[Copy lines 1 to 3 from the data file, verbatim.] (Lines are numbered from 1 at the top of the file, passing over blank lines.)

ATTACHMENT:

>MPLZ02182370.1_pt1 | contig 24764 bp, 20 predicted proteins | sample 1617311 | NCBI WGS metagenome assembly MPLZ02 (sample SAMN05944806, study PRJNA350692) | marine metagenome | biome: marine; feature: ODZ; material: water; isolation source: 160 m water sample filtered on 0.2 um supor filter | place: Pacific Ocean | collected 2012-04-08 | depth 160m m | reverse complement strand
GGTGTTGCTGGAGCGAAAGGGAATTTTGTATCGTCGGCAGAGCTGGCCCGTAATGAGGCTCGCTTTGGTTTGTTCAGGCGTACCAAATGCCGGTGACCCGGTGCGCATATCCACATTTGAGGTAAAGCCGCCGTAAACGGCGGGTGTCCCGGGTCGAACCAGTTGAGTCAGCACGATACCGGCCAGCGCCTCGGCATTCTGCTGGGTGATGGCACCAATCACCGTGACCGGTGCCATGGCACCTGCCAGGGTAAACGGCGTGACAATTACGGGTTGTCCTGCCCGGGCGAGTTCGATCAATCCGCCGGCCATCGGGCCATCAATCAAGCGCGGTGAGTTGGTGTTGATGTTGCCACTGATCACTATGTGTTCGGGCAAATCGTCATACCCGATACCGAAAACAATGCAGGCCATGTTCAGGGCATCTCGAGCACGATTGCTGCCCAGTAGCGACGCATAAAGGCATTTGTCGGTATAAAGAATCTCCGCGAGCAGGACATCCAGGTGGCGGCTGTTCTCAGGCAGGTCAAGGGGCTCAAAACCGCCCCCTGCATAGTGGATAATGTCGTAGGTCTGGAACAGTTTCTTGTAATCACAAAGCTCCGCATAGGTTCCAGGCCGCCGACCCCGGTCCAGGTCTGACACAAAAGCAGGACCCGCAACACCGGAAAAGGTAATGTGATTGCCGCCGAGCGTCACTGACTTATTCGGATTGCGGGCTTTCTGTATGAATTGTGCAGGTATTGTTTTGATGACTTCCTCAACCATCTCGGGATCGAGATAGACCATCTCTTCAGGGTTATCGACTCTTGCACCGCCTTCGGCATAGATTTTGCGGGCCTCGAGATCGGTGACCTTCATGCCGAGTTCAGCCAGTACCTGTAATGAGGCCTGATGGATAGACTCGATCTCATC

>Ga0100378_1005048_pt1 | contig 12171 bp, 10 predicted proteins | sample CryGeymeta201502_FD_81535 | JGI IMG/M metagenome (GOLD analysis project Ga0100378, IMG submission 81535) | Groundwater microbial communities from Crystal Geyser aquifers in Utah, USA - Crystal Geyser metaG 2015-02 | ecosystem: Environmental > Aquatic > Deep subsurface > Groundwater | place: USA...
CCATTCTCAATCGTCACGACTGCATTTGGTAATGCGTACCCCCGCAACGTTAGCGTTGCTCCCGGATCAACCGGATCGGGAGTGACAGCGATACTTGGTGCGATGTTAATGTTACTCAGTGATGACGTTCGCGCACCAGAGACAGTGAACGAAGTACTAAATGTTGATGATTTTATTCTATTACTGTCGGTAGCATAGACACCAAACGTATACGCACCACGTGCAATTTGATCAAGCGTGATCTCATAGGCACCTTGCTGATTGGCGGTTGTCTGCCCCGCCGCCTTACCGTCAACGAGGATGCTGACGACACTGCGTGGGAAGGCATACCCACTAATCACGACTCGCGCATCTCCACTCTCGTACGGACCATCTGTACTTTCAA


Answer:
>MPLZ02182370.1_pt1 | contig 24764 bp, 20 predicted proteins | sample 1617311 | NCBI WGS metagenome assembly MPLZ02 (sample SAMN05944806, study PRJNA350692) | marine metagenome | biome: marine; feature: ODZ; material: water; isolation source: 160 m water sample filtered on 0.2 um supor filter | place: Pacific Ocean | collected 2012-04-08 | depth 160m m | reverse complement strand
GGTGTTGCTGGAGCGAAAGGGAATTTTGTATCGTCGGCAGAGCTGGCCCGTAATGAGGCTCGCTTTGGTTTGTTCAGGCGTACCAAATGCCGGTGACCCGGTGCGCATATCCACATTTGAGGTAAAGCCGCCGTAAACGGCGGGTGTCCCGGGTCGAACCAGTTGAGTCAGCACGATACCGGCCAGCGCCTCGGCATTCTGCTGGGTGATGGCACCAATCACCGTGACCGGTGCCATGGCACCTGCCAGGGTAAACGGCGTGACAATTACGGGTTGTCCTGCCCGGGCGAGTTCGATCAATCCGCCGGCCATCGGGCCATCAATCAAGCGCGGTGAGTTGGTGTTGATGTTGCCACTGATCACTATGTGTTCGGGCAAATCGTCATACCCGATACCGAAAACAATGCAGGCCATGTTCAGGGCATCTCGAGCACGATTGCTGCCCAGTAGCGACGCATAAAGGCATTTGTCGGTATAAAGAATCTCCGCGAGCAGGACATCCAGGTGGCGGCTGTTCTCAGGCAGGTCAAGGGGCTCAAAACCGCCCCCTGCATAGTGGATAATGTCGTAGGTCTGGAACAGTTTCTTGTAATCACAAAGCTCCGCATAGGTTCCAGGCCGCCGACCCCGGTCCAGGTCTGACACAAAAGCAGGACCCGCAACACCGGAAAAGGTAATGTGATTGCCGCCGAGCGTCACTGACTTATTCGGATTGCGGGCTTTCTGTATGAATTGTGCAGGTATTGTTTTGATGACTTCCTCAACCATCTCGGGATCGAGATAGACCATCTCTTCAGGGTTATCGACTCTTGCACCGCCTTCGGCATAGATTTTGCGGGCCTCGAGATCGGTGACCTTCATGCCGAGTTCAGCCAGTACCTGTAATGAGGCCTGATGGATAGACTCGATCTCATC

>Ga0100378_1005048_pt1 | contig 12171 bp, 10 predicted proteins | sample CryGeymeta201502_FD_81535 | JGI IMG/M metagenome (GOLD analysis project Ga0100378, IMG submission 81535) | Groundwater microbial communities from Crystal Geyser aquifers in Utah, USA - Crystal Geyser metaG 2015-02 | ecosystem: Environmental > Aquatic > Deep subsurface > Groundwater | place: USA...